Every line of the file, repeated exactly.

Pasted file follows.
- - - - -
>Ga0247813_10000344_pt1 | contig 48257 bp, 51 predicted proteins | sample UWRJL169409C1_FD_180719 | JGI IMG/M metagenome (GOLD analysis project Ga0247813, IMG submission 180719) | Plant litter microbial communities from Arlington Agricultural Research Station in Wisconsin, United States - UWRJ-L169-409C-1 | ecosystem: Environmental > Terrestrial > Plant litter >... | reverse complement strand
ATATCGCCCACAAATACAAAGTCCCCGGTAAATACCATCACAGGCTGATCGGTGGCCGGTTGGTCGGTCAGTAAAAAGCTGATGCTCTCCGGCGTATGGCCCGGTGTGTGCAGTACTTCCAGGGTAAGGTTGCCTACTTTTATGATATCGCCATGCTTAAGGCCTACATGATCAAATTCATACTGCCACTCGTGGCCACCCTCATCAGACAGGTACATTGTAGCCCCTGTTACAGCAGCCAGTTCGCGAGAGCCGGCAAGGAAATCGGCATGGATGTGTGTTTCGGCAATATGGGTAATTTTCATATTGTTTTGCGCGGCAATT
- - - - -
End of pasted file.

>Ga0247813_10000344_pt1 | contig 48257 bp, 51 predicted proteins | sample UWRJL169409C1_FD_180719 | JGI IMG/M metagenome (GOLD analysis project Ga0247813, IMG submission 180719) | Plant litter microbial communities from Arlington Agricultural Research Station in Wisconsin, United States - UWRJ-L169-409C-1 | ecosystem: Environmental > Terrestrial > Plant litter >... | reverse complement strand
ATATCGCCCACAAATACAAAGTCCCCGGTAAATACCATCACAGGCTGATCGGTGGCCGGTTGGTCGGTCAGTAAAAAGCTGATGCTCTCCGGCGTATGGCCCGGTGTGTGCAGTACTTCCAGGGTAAGGTTGCCTACTTTTATGATATCGCCATGCTTAAGGCCTACATGATCAAATTCATACTGCCACTCGTGGCCACCCTCATCAGACAGGTACATTGTAGCCCCTGTTACAGCAGCCAGTTCGCGAGAGCCGGCAAGGAAATCGGCATGGATGTGTGTTTCGGCAATATGGGTAATTTTCATATTGTTTTGCGCGGCAATT